Gonzalez was acquitted of voluntary homicide in 1989. Murray tried unsuccessfully to contact him for the book, but was able to contact Carlos Colon, an owner of the World Wrestling Council and Gonzalez’s employer at the time of the incident. When trying to contact Colon, Murray dialed a phone number that was one-digit off for four years before finally having it corrected. Many people interviewed warned Murray that there were risks involved in digging too deeply into Brody’s death.

“[Tony Atlas] told me, ‘You’re not go to live to see 30, man, if you write this book,” says Murray.  “[The mob] are going to give some kid a little rock of crack, and you’ll be checking your mail, and you’re not going to see it coming. He’ll pop you from behind.’ So, here I was as a 28-year old with the thought that somebody out there was trying to kill me. Dory Funk’s wife said the same thing; ‘You all seem like nice boys, but I don’t know how long you’re going be around.’ I can laugh about it now but at the time it wasn’t that funny.”


Murray tracked down the Coroner’s Report on Brody’s death, which is included in the book, and attempted to obtain the transcripts of Gonzalez’s trial. “My wife and I spent a whole day one day just calling around, trying to get copies of the court records,” says Murray. “Finally, we got somebody that was literally in the basement and had all the court records there with her and she said, ‘Call me back in four hours, I’ll go look for them.’ We call her back and she gets on the phone with my wife and is whispering, and says, ‘The court records aren’t here. They’re supposed to be here. I don’t know where they are. Don’t call here again,’ and hangs up. It’s just the court transcripts of what was said. Why would you destroy that? But I was never able to find them. So, just to put an extra little conspiracy thing in there. I don’t know if they were destroyed or what, but the people down in the basement told me they’re not where they’re supposed to be.”

Murray’s book serves to memorialize a performer who reached the height of his fame before the pro wrestling boom brought on by pay-per-view technology, and one who is dangerously close to being forgotten by a new generation of fans. “[Brody] wasn’t in a Wrestlemania,” says Murray. “He wasn’t in Crockett Promotions when it was super hot. He was the last outlaw, so he was in a lot of smaller places and the fandom is slowly getting older and older and I think that eventually they’ll fade, and it will just be a footnote; ‘Oh, that wrestler that was killed.’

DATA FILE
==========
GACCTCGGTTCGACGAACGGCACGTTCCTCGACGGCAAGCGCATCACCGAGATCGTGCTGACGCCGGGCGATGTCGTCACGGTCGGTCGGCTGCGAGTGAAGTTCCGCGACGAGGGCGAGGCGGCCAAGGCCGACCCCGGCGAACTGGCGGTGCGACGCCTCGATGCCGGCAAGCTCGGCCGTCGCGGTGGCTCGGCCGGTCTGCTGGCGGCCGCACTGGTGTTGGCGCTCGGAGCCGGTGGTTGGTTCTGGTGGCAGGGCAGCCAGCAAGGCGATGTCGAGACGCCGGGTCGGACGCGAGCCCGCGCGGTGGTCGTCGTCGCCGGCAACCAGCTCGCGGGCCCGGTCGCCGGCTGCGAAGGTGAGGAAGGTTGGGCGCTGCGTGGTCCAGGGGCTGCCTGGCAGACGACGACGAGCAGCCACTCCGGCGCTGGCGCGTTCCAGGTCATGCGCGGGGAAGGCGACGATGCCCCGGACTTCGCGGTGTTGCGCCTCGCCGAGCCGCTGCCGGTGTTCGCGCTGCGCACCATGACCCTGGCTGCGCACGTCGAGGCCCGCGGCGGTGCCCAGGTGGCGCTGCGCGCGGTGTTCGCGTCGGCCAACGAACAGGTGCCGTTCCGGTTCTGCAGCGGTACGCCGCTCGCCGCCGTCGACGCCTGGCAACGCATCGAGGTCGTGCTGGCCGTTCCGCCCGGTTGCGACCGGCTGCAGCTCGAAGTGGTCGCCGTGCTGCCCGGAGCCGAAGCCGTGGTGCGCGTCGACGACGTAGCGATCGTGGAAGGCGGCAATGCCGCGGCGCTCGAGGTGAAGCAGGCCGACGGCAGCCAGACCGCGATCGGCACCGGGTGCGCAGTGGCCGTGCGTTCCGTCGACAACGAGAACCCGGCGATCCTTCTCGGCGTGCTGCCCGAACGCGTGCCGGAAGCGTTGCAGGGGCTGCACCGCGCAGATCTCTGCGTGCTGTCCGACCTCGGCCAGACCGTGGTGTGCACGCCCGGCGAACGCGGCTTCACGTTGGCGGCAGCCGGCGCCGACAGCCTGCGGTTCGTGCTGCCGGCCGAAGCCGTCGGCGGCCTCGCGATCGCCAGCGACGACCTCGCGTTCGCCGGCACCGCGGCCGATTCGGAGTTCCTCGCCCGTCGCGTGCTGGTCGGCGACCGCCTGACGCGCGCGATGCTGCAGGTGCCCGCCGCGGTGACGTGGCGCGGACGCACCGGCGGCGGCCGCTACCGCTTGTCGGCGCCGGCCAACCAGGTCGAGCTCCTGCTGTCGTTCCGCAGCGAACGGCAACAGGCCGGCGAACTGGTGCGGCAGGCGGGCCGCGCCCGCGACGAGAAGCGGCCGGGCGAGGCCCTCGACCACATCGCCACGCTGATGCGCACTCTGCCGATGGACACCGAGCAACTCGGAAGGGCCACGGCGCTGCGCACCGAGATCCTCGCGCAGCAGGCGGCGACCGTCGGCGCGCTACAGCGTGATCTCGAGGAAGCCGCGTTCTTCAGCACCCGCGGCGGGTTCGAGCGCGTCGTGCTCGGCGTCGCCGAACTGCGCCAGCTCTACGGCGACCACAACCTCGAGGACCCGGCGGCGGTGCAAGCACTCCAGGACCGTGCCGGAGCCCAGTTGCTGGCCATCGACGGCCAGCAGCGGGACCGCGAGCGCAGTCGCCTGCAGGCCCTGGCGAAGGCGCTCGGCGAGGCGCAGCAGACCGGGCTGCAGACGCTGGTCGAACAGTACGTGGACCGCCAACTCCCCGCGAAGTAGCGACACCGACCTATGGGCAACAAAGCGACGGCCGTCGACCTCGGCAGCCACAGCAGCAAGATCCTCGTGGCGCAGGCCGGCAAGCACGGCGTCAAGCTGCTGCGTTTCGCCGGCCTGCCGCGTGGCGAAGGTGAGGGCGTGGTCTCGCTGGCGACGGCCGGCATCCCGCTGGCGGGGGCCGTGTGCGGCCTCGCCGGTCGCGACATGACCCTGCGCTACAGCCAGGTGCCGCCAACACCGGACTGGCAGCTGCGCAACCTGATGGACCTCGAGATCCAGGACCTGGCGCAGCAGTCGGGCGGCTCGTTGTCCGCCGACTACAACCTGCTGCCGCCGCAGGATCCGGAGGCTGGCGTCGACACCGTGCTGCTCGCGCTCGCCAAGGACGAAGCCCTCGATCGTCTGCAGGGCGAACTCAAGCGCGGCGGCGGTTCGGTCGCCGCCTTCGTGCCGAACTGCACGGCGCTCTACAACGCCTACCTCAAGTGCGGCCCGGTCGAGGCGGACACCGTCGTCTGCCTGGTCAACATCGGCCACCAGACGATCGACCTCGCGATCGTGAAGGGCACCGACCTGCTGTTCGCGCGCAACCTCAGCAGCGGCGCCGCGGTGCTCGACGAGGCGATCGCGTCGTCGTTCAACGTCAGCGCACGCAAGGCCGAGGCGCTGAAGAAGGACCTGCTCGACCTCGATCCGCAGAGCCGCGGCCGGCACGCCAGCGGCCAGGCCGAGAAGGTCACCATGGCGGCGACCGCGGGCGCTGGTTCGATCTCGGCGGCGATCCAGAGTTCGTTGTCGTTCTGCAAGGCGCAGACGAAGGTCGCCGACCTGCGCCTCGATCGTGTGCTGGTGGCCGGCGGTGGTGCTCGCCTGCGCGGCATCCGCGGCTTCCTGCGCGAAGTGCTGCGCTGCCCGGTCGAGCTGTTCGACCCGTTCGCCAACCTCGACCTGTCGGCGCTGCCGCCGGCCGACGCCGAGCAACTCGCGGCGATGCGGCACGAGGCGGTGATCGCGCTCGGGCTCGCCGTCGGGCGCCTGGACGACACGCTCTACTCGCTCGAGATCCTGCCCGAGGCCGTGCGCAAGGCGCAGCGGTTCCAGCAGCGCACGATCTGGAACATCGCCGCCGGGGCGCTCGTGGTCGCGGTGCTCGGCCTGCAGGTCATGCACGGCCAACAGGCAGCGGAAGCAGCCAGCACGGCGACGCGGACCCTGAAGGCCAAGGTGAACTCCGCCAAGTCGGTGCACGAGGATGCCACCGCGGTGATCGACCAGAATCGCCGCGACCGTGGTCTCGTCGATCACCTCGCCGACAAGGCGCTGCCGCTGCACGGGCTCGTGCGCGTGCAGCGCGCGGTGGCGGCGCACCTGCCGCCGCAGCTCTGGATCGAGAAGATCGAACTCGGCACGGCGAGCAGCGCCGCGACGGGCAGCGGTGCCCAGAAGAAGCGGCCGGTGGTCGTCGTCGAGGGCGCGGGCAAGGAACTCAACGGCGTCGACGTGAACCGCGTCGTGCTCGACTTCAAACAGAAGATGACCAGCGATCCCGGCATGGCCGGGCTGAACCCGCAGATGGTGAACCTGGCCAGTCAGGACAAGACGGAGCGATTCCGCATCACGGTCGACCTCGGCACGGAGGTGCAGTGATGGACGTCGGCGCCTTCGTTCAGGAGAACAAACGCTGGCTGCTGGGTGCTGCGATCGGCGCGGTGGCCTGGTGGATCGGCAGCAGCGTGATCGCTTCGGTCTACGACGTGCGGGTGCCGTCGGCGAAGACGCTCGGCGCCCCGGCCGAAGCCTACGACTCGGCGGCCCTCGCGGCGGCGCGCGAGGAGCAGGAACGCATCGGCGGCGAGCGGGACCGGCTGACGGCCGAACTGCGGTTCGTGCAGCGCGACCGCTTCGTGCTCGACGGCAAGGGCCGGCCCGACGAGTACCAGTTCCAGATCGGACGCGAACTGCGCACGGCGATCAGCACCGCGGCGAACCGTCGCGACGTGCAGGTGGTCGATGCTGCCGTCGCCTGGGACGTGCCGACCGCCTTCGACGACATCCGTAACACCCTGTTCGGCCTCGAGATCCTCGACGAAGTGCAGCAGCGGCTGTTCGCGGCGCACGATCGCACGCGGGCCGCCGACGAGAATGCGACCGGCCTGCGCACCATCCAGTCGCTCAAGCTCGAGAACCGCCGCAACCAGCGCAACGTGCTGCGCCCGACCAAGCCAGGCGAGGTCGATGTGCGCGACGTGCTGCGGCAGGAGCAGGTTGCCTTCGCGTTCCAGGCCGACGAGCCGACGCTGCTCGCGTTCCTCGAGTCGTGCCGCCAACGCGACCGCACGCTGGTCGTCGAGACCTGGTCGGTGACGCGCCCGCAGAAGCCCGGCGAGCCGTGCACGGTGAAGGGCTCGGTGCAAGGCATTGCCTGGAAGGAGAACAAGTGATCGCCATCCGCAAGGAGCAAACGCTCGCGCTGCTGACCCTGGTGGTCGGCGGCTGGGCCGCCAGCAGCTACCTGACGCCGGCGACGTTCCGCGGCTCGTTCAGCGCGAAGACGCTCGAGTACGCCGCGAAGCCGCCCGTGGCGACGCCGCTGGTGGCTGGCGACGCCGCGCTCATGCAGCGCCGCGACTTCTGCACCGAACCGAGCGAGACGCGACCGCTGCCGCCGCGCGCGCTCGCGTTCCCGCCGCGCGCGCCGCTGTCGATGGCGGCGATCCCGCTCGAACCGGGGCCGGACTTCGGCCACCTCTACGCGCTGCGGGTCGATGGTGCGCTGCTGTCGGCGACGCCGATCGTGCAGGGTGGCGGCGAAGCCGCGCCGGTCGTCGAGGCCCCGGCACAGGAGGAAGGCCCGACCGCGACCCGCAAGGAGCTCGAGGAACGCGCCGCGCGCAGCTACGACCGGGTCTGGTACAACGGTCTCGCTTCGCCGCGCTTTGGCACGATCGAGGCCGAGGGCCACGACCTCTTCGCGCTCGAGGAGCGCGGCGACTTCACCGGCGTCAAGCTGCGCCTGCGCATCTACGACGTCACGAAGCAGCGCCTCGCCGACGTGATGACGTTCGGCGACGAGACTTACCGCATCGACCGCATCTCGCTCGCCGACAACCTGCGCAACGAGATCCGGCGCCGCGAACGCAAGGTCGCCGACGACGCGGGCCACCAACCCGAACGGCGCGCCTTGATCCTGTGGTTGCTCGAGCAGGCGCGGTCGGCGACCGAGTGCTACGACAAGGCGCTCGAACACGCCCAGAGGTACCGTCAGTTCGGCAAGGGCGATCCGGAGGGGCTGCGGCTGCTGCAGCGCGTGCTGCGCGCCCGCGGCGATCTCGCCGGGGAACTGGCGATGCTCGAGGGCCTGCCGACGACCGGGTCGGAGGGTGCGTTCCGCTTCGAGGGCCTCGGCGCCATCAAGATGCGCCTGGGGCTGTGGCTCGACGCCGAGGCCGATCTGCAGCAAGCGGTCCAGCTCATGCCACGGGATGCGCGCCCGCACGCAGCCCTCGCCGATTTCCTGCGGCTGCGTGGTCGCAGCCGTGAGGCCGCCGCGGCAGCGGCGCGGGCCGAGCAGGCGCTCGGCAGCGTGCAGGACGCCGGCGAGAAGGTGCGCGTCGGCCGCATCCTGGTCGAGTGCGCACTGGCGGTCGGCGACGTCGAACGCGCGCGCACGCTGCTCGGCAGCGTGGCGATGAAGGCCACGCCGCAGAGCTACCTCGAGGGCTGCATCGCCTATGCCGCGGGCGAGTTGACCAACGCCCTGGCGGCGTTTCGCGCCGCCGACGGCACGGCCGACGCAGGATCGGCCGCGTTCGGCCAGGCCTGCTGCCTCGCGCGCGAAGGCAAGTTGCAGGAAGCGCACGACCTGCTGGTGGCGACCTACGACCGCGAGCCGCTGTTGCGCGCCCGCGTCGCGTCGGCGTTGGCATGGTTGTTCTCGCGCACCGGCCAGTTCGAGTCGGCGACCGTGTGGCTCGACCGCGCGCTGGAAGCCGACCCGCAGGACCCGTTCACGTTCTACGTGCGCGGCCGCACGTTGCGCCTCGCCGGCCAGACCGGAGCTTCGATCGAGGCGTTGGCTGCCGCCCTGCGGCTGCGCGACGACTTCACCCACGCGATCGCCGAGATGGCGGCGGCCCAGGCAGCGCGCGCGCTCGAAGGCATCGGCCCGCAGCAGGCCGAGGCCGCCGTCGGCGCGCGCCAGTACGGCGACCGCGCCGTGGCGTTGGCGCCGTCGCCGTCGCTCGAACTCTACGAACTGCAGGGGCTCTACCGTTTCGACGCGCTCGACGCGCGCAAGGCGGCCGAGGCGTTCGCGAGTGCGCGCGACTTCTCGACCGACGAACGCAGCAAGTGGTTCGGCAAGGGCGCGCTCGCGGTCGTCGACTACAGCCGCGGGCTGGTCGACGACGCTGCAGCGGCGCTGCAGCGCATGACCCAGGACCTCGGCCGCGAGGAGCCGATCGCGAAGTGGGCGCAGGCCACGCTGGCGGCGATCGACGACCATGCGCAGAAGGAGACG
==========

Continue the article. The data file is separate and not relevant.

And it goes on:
On the touring life of a musician, Elvis Costello once wrote, “The armed forces are the only other line of work that encourages such unsuitable people to travel the world.” Though it’s hard to imagine him as a fan, Costello could have easily included professional wrestling in his remark and still been on target. Murray’s book, built on his extensive research, immerses you in the chaotic, cutthroat universe that Bruiser Brody prospered in.

From performing in the main event at Madison Square Garden against Bruno Sammartino to fighting off would-be killers in the parking lot of a Waffle House in Odessa, Texas, to wrapping barbed wire around the head of Abdullah the Butcher in Tel Aviv, Israel in order to sell their match to skeptical onlookers, to a meeting at a Hawaiian airport where Japanese promoters handed over $50,000 in cash to Brody’s wife as part of an elaborate deal to convince Brody to return to Japan, Murray follows the path of Brody’s life to the far-flung areas that he inhabited. “When you watch his matches,” says Murray, “and you look at his face, you can see him thinking. A lot of the other guys you can’t see them thinking. And I just love that. I love what’s going on in his crazy mind, and what is his perspective. Because he was so smart.”

In a candid interview that surfaced after his death, Brody described his drive as follows; “I wrassled in Madison Square Garden. I know that feeling. I wrassled in the Forum in Los Angeles. I know that feeling … But to really know professional wrestling, to really say that you’re at the top of the sport, you’ve got to touch people outside of New York City. You’ve got to touch people outside of Los Angeles.

“When people look at Bruiser Brody on TV, they don’t get near as emotional as they do when they’re sitting there at ringside. So all these people in all these rural communities, if they don’t have a chance to go out there and actually touch Bruiser Brody and see him in person, he’s really not at the top of his business. He can only be at the top of his business when he reaches those in New York City, those in Waxahachie, Texas, those in Bluefield, West Virginia, those in Union Town, Pennsylvania. You can only be the top when all wrestling fans get to be in touch with you and that can’t be done just on TV.”